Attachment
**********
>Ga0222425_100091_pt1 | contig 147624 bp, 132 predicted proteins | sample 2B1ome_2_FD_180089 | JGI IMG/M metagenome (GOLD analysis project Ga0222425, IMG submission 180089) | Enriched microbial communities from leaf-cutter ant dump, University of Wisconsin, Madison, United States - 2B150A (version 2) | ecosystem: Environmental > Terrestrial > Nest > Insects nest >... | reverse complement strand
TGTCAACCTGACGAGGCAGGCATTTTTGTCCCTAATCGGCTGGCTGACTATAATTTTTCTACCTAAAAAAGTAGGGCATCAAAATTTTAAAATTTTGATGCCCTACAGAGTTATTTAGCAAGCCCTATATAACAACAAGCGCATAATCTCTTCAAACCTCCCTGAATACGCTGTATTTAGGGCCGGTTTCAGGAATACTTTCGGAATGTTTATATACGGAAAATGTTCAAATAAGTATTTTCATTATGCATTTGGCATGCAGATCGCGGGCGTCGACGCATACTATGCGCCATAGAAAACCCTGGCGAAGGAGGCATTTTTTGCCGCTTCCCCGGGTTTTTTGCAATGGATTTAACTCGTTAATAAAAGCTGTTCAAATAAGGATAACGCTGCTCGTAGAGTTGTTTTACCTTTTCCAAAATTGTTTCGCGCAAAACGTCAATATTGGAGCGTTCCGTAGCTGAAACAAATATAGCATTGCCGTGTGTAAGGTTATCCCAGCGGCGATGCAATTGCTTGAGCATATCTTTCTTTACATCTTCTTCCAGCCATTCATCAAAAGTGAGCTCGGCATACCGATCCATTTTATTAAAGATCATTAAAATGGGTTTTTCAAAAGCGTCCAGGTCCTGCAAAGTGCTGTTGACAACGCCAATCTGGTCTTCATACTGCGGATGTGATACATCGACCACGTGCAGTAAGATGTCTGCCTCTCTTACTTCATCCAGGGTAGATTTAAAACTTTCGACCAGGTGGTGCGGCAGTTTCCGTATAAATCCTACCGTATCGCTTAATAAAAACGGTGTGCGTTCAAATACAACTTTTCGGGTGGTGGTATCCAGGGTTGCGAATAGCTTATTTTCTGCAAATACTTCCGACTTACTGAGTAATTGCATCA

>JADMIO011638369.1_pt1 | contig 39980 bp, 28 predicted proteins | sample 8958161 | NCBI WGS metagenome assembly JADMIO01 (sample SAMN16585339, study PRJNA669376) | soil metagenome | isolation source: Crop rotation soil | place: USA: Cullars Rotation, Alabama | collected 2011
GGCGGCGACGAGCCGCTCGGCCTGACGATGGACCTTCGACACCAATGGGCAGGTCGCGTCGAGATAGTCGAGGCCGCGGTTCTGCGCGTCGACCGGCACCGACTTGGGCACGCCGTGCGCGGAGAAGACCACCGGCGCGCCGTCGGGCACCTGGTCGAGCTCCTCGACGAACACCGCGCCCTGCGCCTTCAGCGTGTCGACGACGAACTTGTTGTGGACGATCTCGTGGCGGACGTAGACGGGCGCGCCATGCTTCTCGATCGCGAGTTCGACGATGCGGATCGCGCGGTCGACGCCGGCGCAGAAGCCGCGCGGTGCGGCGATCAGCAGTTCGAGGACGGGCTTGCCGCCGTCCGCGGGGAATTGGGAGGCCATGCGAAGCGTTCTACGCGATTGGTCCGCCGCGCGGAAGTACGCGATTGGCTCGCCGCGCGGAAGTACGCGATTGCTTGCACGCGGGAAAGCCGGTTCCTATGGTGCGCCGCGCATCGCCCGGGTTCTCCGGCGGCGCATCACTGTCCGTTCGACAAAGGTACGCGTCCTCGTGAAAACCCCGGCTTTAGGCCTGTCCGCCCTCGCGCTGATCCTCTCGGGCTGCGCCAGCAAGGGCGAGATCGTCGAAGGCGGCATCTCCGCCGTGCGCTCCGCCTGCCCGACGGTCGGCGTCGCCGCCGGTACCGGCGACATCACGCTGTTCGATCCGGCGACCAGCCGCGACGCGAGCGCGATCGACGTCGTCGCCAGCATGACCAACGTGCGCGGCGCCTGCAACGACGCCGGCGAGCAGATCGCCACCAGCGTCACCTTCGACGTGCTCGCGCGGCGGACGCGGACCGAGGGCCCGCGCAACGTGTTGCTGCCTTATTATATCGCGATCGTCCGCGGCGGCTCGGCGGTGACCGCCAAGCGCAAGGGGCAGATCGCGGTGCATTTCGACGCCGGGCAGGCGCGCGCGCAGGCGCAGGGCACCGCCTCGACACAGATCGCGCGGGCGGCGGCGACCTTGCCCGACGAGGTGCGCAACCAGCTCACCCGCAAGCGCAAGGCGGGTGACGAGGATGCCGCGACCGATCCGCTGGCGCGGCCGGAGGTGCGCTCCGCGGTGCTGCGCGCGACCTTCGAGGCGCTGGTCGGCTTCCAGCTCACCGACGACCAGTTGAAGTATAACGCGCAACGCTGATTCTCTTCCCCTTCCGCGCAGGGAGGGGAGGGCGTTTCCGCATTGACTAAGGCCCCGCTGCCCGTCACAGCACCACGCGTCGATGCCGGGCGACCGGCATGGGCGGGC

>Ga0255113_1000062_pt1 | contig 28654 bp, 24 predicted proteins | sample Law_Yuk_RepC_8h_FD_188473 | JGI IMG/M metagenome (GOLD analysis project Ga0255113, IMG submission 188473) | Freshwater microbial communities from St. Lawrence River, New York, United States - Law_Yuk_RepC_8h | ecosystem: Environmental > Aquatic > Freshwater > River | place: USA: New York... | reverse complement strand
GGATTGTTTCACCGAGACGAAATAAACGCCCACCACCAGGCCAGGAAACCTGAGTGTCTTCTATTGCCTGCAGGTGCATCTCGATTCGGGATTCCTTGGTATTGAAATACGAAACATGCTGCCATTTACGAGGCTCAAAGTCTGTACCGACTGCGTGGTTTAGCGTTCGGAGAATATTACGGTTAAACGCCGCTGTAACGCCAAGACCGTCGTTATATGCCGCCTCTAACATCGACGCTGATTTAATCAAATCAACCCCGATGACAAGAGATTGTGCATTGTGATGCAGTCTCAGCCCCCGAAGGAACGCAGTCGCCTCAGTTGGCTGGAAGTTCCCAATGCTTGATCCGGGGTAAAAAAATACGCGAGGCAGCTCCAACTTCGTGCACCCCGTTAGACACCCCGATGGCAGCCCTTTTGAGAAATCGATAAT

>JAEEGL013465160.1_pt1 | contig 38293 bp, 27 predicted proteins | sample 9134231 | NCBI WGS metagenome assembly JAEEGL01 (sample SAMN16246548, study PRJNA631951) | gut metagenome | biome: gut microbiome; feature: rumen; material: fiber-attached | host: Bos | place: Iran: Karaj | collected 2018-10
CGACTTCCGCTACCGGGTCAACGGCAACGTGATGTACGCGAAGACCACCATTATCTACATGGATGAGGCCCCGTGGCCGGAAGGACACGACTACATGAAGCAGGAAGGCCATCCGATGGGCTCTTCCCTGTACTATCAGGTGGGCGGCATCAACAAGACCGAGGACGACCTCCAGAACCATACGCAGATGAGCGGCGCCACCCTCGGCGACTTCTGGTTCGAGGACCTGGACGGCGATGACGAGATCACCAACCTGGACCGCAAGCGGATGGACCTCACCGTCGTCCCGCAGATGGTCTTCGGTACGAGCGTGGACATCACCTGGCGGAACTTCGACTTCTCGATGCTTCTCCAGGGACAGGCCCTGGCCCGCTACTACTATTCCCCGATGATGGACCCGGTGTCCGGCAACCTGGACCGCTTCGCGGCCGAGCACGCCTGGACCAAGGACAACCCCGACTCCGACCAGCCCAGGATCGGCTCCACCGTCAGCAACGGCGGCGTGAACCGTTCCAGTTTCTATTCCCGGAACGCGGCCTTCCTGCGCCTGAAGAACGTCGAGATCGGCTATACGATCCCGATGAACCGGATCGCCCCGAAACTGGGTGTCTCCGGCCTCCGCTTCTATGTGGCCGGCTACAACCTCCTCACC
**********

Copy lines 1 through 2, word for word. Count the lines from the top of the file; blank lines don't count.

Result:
>Ga0222425_100091_pt1 | contig 147624 bp, 132 predicted proteins | sample 2B1ome_2_FD_180089 | JGI IMG/M metagenome (GOLD analysis project Ga0222425, IMG submission 180089) | Enriched microbial communities from leaf-cutter ant dump, University of Wisconsin, Madison, United States - 2B150A (version 2) | ecosystem: Environmental > Terrestrial > Nest > Insects nest >... | reverse complement strand
TGTCAACCTGACGAGGCAGGCATTTTTGTCCCTAATCGGCTGGCTGACTATAATTTTTCTACCTAAAAAAGTAGGGCATCAAAATTTTAAAATTTTGATGCCCTACAGAGTTATTTAGCAAGCCCTATATAACAACAAGCGCATAATCTCTTCAAACCTCCCTGAATACGCTGTATTTAGGGCCGGTTTCAGGAATACTTTCGGAATGTTTATATACGGAAAATGTTCAAATAAGTATTTTCATTATGCATTTGGCATGCAGATCGCGGGCGTCGACGCATACTATGCGCCATAGAAAACCCTGGCGAAGGAGGCATTTTTTGCCGCTTCCCCGGGTTTTTTGCAATGGATTTAACTCGTTAATAAAAGCTGTTCAAATAAGGATAACGCTGCTCGTAGAGTTGTTTTACCTTTTCCAAAATTGTTTCGCGCAAAACGTCAATATTGGAGCGTTCCGTAGCTGAAACAAATATAGCATTGCCGTGTGTAAGGTTATCCCAGCGGCGATGCAATTGCTTGAGCATATCTTTCTTTACATCTTCTTCCAGCCATTCATCAAAAGTGAGCTCGGCATACCGATCCATTTTATTAAAGATCATTAAAATGGGTTTTTCAAAAGCGTCCAGGTCCTGCAAAGTGCTGTTGACAACGCCAATCTGGTCTTCATACTGCGGATGTGATACATCGACCACGTGCAGTAAGATGTCTGCCTCTCTTACTTCATCCAGGGTAGATTTAAAACTTTCGACCAGGTGGTGCGGCAGTTTCCGTATAAATCCTACCGTATCGCTTAATAAAAACGGTGTGCGTTCAAATACAACTTTTCGGGTGGTGGTATCCAGGGTTGCGAATAGCTTATTTTCTGCAAATACTTCCGACTTACTGAGTAATTGCATCA